Watershed Human History- Sideling Hill Creek
The first European settlers arrived in the Sideling Hill Creek watershed in the 1730’s. The European settlers moved into the region to set up trading posts and hunt the abundant game that lived in the forested ridges and valleys of southeastern Bedford County. Throughout the late 1700’s and into the mid-1800’s the valleys in the Sideling Hill Creek watershed were slowly cleared to make room for agriculture, while the ridges were logged to provide local building materials and household fuel.
By the time the area was “accessible” by mass transport systems, including the B&O railroad in the 1830’s and the C&O canal in the 1840’s, the watershed had already defined itself as a self-sufficient region dependent on small-scale and primarily subsistence agriculture and forestry. Although in many regions the arrival of major transport systems have historically led to an instant rise in the export of raw materials, the arrival of mass transport in the Sideling Hill Creek watershed seems to have had little such impact, with the possible exception of the timber industry. Transporting agricultural and forest products from the watershed to major hubs of commerce such as Cumberland, MD or Washington, D.C. was certainly made easier, however the lack of historically important raw materials in the region, such as coal, led to the preservation of an almost pre-industrial landscape.
Historically, there were approximately twelve small communities in the Sideling Hill Creek watershed, all of which had a post office, a general store, and most had a schoolhouse and church. These communities were self-supporting with a schoolhouse (built near a spring for a water supply), a post office, and a community store. They also offered services like blacksmiths, shoemakers, and wheelwrights. Farm produce would be carried, usually to Cumberland, Maryland, packed in ice and bartered for necessary household items. Icehouses were filled with blocks cut from the nearby winter-frozen stream.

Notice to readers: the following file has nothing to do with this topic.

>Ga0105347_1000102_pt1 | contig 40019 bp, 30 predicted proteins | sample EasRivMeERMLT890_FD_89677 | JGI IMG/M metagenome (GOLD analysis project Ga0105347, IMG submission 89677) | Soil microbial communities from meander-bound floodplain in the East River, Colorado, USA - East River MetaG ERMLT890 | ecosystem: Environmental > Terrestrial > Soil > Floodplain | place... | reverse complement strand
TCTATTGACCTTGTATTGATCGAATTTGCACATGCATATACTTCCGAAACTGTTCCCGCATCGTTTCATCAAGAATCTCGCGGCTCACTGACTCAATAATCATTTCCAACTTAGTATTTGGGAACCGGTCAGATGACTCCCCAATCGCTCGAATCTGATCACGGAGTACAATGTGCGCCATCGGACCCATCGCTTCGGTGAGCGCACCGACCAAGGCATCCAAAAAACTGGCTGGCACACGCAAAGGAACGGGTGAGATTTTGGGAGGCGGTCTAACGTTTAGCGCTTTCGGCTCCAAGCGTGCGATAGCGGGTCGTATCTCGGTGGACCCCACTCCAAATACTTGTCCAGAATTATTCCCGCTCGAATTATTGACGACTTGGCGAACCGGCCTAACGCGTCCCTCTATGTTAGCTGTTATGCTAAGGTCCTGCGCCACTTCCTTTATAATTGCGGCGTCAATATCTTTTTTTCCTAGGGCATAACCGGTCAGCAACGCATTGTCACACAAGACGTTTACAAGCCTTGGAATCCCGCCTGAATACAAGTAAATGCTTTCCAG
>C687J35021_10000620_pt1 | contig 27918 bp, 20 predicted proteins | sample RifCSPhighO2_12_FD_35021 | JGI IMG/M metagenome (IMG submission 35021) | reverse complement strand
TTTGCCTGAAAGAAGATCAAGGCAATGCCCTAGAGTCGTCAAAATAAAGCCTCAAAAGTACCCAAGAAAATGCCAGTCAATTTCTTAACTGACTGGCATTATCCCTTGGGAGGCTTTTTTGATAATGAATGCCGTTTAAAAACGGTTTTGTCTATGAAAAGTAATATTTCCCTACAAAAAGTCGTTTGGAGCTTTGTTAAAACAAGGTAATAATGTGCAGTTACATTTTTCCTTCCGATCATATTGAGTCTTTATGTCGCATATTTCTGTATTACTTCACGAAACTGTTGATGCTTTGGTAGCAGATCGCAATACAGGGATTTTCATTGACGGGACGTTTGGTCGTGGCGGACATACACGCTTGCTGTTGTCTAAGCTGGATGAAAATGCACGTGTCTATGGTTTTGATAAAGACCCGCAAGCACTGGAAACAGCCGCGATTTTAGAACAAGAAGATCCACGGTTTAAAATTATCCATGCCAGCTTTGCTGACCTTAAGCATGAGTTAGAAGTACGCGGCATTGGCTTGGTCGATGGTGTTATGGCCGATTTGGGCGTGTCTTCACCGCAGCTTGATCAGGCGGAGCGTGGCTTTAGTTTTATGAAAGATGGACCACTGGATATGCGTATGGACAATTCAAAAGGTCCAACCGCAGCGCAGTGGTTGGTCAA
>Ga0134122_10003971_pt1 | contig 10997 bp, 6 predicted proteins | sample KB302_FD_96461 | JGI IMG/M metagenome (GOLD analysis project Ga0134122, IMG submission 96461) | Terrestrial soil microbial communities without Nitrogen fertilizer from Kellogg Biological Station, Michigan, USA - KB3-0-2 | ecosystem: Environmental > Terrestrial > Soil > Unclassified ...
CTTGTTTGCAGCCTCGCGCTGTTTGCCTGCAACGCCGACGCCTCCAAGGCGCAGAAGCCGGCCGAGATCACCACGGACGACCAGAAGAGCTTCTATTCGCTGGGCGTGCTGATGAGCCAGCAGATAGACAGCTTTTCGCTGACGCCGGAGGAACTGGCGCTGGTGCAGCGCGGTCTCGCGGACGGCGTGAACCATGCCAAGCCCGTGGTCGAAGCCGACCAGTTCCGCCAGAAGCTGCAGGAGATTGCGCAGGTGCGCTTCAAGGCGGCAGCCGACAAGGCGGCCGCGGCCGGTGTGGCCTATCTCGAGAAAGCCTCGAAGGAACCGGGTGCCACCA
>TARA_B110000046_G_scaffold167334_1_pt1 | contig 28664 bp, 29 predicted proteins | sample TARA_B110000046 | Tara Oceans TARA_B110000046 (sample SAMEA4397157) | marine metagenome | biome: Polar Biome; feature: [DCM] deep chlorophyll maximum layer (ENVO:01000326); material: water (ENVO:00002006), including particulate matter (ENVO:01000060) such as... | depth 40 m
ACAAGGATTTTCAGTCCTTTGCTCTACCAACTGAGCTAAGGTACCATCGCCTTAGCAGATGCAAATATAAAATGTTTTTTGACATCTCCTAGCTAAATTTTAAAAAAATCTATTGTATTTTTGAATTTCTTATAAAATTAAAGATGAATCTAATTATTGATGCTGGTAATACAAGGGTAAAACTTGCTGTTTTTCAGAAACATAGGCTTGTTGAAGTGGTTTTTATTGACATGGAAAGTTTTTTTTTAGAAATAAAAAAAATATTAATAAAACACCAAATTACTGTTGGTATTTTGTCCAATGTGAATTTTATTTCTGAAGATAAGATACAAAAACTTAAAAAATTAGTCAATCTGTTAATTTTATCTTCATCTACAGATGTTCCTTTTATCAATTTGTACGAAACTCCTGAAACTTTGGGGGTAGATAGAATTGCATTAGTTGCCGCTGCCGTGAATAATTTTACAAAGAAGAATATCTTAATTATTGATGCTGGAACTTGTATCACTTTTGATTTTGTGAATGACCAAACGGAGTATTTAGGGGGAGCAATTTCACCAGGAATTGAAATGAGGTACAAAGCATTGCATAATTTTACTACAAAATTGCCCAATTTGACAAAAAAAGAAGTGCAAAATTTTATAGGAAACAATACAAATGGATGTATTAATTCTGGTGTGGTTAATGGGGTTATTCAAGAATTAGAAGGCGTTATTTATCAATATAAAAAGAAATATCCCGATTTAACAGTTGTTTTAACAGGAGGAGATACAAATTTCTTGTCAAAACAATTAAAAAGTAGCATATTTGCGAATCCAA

However, as transportation routes became more reliable and people began moving to the cities, these small communities began to disappear. Although many of the communities that once existed in the watershed are now no more than a small cluster of homes, at best, the names of these communities can still be found on most maps. In many cases only remnants of the once thriving community remains such as the Fairview church at Ingelsmith; the mill foundations at Silver Mills; and the general store building at Purcell. From old farm houses to roads that bare the name of the first families to settle the area, the Sideling Hill Creek landscape is dotted with historical reminders that tell the story of place changed by time, but conscious of its historical identity.
Source: Western Pennsylvania Conservancy